Matter of Harner v County of Tioga
2005 NY Slip Op 05455 [5 NY3d 136]
June 30, 2005
Ciparick, J.
Court of Appeals
Published by New York State Law Reporting Bureau pursuant to Judiciary Law § 431.
As corrected through Wednesday, August 24, 2005

In the Matter of Donald Harner, Respondent,
County of Tioga, Appellant.

Argued June 8, 2005; decided June 30, 2005

Matter of Harner v County of Tioga, 11 AD3d 792, reversed.

{**5 NY3d at 138} OPINION OF THE COURT

Ciparick, J.

Once again we consider whether a county provided a property owner constitutionally adequate notice of a foreclosure proceeding upon a tax delinquency. Applying the test set forth in Kennedy v Mossafa (100 NY2d 1 [2003]), we conclude that due process was satisfied in this case where the notices of foreclosure sent by certified mail pursuant to RPTL [*2]1125 (1) (a)[FN1] were returned "unclaimed," but the ordinary mailings were not, and the County took no steps to obtain an alternative address.

In 1982, petitioner Donald Harner purchased the property at issue, a single family residence located at 34 West Tioga Street, Town of Spencer, Tioga County. Approximately eight years later, in 1990, Harner agreed to convey the subject property to George and Glenda Winnie by land contract, which obligated the Winnies to pay all real property taxes and assessments levied on the premises. Harner remained owner of record on the relevant tax rolls of the Town of Spencer.

In 1993, the tax rolls demonstrated that Harner's mailing address for purposes of the subject property was 105 Auburn Road, Town of Lansing, Tompkins County. In 1994, the tax rolls were amended to change his address to "Harner, Donald, c/o Glenda{**5 NY3d at 139} Winnie, 34 West Tioga St, PO Box 505, Spencer, NY 14883." Both Harner and Mrs. Winnie deny requesting this address change. However, as it appeared in the tax rolls, the County of Tioga subsequently mailed all tax bills and notices regarding the property to the Town of Spencer address.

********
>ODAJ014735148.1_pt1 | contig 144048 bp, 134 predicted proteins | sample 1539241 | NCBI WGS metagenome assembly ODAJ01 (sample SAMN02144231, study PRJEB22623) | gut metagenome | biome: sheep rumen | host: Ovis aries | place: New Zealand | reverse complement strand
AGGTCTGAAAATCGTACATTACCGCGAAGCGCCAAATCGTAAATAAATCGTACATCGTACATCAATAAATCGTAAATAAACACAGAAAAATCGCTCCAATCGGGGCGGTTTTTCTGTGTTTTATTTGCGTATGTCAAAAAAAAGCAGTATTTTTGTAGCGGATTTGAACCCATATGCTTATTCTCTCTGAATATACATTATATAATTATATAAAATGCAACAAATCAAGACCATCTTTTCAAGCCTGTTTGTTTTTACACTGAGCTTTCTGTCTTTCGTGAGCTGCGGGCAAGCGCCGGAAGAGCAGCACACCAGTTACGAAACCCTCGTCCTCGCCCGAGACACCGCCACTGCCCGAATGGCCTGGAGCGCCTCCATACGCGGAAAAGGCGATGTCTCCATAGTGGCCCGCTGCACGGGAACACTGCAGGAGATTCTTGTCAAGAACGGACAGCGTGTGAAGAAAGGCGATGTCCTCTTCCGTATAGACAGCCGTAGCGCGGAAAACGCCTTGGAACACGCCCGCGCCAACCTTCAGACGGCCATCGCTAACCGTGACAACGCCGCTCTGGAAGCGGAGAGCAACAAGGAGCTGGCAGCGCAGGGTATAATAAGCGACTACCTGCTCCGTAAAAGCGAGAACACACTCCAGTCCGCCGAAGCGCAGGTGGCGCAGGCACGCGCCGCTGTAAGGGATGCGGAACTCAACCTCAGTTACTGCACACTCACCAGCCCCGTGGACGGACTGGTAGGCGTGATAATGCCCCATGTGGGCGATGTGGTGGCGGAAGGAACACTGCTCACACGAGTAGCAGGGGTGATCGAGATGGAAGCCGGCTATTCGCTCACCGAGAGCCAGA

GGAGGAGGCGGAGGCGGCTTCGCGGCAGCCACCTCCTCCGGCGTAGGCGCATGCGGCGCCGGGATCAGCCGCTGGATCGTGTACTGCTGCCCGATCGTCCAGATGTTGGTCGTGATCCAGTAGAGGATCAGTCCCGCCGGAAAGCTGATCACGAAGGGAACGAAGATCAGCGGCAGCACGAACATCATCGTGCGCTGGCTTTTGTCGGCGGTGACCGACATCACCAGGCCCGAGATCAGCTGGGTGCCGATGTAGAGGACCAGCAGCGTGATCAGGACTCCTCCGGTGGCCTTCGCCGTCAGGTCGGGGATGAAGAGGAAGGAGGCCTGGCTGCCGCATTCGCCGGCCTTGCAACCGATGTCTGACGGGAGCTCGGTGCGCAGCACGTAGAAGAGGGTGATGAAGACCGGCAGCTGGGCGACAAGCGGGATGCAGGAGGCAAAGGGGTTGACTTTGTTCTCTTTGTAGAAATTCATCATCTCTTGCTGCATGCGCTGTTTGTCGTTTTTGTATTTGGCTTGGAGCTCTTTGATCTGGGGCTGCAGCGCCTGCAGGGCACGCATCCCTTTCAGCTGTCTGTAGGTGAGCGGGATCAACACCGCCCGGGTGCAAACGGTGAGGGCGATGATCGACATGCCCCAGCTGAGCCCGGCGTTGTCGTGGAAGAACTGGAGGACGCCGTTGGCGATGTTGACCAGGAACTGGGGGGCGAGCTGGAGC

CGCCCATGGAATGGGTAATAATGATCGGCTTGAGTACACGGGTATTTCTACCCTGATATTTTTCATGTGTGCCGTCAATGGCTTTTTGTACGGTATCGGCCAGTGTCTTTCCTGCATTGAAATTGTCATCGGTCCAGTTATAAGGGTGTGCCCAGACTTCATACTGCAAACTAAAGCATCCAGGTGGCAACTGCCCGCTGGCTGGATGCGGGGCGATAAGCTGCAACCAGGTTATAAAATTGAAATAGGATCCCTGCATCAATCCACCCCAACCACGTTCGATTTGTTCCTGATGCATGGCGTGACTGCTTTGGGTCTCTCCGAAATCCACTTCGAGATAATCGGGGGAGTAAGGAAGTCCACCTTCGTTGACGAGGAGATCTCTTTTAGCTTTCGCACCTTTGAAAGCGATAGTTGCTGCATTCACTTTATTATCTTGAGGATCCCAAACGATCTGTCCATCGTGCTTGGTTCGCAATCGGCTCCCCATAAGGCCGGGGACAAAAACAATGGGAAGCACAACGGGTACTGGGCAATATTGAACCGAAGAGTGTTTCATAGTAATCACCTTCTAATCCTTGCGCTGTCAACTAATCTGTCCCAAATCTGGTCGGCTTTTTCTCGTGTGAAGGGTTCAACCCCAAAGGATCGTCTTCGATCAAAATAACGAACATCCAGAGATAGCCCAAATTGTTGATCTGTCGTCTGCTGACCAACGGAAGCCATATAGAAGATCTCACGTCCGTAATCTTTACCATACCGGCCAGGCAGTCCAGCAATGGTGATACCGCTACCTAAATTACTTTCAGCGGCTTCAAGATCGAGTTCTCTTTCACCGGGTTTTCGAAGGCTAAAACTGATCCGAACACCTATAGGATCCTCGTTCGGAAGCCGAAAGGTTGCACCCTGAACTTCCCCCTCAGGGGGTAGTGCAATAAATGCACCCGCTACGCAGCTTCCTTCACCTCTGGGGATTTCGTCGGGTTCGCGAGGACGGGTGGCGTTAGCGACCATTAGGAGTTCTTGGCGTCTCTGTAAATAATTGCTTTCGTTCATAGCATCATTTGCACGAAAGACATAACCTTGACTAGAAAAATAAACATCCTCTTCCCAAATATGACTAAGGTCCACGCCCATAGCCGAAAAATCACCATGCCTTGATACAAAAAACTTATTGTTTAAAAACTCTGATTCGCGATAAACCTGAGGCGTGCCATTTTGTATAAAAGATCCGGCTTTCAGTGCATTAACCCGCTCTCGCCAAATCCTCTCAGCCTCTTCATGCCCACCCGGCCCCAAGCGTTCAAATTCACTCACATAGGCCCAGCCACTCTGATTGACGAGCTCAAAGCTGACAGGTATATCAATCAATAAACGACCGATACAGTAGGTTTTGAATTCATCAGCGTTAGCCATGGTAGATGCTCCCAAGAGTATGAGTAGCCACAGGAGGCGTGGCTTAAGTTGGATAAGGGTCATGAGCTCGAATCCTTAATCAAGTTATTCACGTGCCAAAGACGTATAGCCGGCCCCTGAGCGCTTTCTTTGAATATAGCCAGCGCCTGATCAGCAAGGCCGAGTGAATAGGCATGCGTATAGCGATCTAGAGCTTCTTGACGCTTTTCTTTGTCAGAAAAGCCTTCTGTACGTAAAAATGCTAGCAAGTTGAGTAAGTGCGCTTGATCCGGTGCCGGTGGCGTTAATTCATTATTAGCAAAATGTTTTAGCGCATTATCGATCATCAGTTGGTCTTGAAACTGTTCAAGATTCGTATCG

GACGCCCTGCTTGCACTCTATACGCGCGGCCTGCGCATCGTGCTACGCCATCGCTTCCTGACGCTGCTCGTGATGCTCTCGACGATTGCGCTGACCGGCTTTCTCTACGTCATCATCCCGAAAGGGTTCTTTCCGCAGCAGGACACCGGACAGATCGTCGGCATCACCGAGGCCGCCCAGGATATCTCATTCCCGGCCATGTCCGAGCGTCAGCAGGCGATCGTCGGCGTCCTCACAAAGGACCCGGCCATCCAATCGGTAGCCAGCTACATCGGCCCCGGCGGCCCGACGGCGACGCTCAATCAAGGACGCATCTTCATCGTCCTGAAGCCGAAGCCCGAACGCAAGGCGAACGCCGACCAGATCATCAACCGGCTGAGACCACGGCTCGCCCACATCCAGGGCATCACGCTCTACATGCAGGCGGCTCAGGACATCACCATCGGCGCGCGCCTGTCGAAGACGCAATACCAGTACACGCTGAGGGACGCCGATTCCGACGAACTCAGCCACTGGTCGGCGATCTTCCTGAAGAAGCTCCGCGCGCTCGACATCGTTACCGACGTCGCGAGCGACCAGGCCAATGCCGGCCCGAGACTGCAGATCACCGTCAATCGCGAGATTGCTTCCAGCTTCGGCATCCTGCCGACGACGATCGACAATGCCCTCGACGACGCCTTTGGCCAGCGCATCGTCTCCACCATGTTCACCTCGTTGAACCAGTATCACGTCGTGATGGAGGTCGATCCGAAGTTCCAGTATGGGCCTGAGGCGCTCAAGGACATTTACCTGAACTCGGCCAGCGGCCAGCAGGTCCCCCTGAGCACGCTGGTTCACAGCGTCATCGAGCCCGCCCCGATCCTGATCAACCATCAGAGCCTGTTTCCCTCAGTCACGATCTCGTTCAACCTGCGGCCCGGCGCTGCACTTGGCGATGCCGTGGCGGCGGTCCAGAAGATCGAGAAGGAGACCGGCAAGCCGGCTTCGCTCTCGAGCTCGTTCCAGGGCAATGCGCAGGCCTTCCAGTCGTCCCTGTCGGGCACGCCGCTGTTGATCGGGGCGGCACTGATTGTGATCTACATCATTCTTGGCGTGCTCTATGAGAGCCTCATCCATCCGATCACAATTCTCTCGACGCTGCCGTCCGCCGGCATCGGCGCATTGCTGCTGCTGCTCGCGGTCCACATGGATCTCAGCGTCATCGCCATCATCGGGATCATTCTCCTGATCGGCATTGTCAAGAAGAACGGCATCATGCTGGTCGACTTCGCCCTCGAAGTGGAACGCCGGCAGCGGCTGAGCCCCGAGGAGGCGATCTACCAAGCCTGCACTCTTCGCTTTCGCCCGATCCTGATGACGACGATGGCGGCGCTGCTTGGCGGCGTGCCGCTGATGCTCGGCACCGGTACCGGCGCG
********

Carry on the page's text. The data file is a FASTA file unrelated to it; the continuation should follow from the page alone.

In 1996 and again in 1998, the County commenced tax foreclosure proceedings against the subject property sending all notices to Harner care of the Winnies at 34 West Tioga Street, Spencer, New York. While Harner denies knowledge of those proceedings, the property was redeemed on both occasions.[FN2] In December 2002, the County instituted a third tax [*3]foreclosure proceeding. The County mailed notice, by certified mail, and ordinary first class mail to Harner at the Spencer address, which appeared on the tax rolls. In addition, the County published notice of the foreclosure proceeding in a local newspaper and posted notice in the Tioga County Courthouse and the offices of the County Clerk and County Treasurer (see RPTL 1124).

The County later amended its petition and notice of foreclosure, and similarly mailed the amended notice by both certified and first class mail. It also published and posted public notices. Eventually, however, the post office returned both certified mailings of the original notice and the amended notice, each stamped with the notation "unclaimed." The County mailed another copy of the amended petition as well as subsequent notices regarding the foreclosure to the Town of Spencer address via first class mail. The first class mailings were never returned to the County.